The medal that Ernest Hemingway received when he won the Nobel Prize for Literature in 1954 is also in storage at the basilica.  The medal was stolen in 1986 but recovered a few days later. Avid readers may remember that the Virgin actually makes an appearance in Hemingway’s novel The Old Man and the Sea when the fisherman at the center of the story pledges to visit the shrine if he manages to catch his elusive fish.

On a different note, the shrine is full of sports memorabilia left by Cuban athletes. There are signed baseballs thanking the Virgin for a home run, and Olympic medals from athletes who believe their victories were the result of the Virgin’s intervention. There are also diplomas, letters, candles, bouquets, snapshots, trinkets, lockets, and pendants.

Pope John Paul II

When Pope John Paul II visited Cuba in 1998, he honored the Virgin while on a visit to Santiago de Cuba, less than 15 miles from El Cobre. Cubans were elated!


In the years following the 1959 revolution, public processions to honor the Virgin were restricted by the government out of concern for unsanctioned gatherings.  Group displays were not allowed to resume until the 1990s.

When Fidel Castro became ill several years ago, his supporters visited the Virgin in large numbers to ask for his healing. Critics were there as well, praying for change.

Before Cubans flee the island by boat or raft, many visit Cobre to beg for a safe journey.

According to an article in the International Herald Tribune, a priest at the shrine — Father Jorge Alejandro — considers the Virgin to be “the mother of reconciliation.” He says:

People who are against the government bring their dreams and their suffering and their pain. And those who support the government come here, too. The Virgin brings them together.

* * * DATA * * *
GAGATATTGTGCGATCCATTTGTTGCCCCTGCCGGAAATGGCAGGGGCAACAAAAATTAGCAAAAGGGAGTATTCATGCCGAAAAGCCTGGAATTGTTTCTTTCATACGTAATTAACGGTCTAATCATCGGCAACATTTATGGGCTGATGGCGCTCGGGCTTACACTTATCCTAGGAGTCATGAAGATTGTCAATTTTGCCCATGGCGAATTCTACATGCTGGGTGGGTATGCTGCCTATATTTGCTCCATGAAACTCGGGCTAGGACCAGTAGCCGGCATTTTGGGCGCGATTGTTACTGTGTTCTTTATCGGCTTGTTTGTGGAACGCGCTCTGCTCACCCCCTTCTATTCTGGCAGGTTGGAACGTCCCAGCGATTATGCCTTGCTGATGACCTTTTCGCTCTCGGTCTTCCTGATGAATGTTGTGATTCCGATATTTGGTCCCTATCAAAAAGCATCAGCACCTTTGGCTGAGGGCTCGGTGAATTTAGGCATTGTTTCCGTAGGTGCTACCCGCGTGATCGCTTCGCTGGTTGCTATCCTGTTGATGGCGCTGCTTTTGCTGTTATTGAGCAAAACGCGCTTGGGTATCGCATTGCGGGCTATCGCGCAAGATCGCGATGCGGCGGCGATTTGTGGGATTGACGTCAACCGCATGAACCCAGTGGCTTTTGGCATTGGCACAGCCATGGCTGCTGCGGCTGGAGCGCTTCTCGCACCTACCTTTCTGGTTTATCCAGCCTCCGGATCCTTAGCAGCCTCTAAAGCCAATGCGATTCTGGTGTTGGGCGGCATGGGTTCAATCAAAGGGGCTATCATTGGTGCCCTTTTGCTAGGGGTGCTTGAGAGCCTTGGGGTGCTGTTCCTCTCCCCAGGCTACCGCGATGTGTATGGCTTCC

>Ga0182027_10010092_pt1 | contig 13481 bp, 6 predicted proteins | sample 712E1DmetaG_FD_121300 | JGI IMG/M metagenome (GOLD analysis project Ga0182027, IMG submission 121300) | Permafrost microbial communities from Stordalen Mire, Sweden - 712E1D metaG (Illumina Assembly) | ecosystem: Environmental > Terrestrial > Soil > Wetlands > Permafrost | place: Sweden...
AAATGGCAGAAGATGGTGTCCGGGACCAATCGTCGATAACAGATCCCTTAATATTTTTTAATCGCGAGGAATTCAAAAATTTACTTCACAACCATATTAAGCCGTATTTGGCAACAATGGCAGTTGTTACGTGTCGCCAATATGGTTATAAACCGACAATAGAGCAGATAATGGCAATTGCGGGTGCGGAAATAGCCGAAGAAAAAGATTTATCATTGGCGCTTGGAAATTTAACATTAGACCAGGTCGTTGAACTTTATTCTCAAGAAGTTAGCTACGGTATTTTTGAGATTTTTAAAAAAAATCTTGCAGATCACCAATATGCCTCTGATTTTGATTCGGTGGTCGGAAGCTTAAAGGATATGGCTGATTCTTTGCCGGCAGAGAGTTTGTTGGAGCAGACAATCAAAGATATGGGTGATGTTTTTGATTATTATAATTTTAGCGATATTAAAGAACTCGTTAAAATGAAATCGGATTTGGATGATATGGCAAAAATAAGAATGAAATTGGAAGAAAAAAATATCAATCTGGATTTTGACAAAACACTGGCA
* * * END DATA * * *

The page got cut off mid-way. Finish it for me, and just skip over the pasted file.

If you’re planning a trip, be sure to check your guidebook for hours and directions.

Do you have stories that you’d like to share about the Virgin of Cobre? We’d like to hear from you.



by Lisa Reynolds Wolfe


This acrylic painting by Adrian Rumbaut shines a spotlight on the icons Marilyn Monroe (1926-1962) and Ernesto “Che” Guevara (1928-1967).

In the work, Adrian Rumbaut has reproduced Alberto Korda’s famous 1960 photograph of Che Guevara, and he inserts his vision of American Richard Avedon’s iconic photo of Marilyn Monroe as well. In the letters on the side of the painting, Rumbaut gives credit to both Korda and Avedon for their images, and provides the date of his painting.

Interestingly, Korda worked as a fashion photographer as a young man, and he wanted very much to be the Richard Avedon of Cuba. He photographed the “beautiful people” of the Batista era before the revolution, and models lined up in front of his studio to have their picture taken. Surprised by the “triumph of the revolution” in 1959, he worked subsequently with Raul Corrales, Castro’s official photographer, to capture the excitement of the revolution. In his image of Che, something survives of his earlier experience with beautiful women.

Korda’s image of Che — snapped in 1960 and also known as Guerrillero Heroico — has been repeatedly reproduced worldwide, serving as both a symbol of protest and as a fashion accessory.

The iconic photo has taken on increasingly exotic forms, each created with different intentions and evoking varied responses. Marilyn Monroe, Jesus Christ, Madonna, and Princess Diana have all had their pictures adapted and inserted under Che’s familiar red star beret. It isn’t an exaggeration to note that Che the icon has overtaken Che the revolutionary.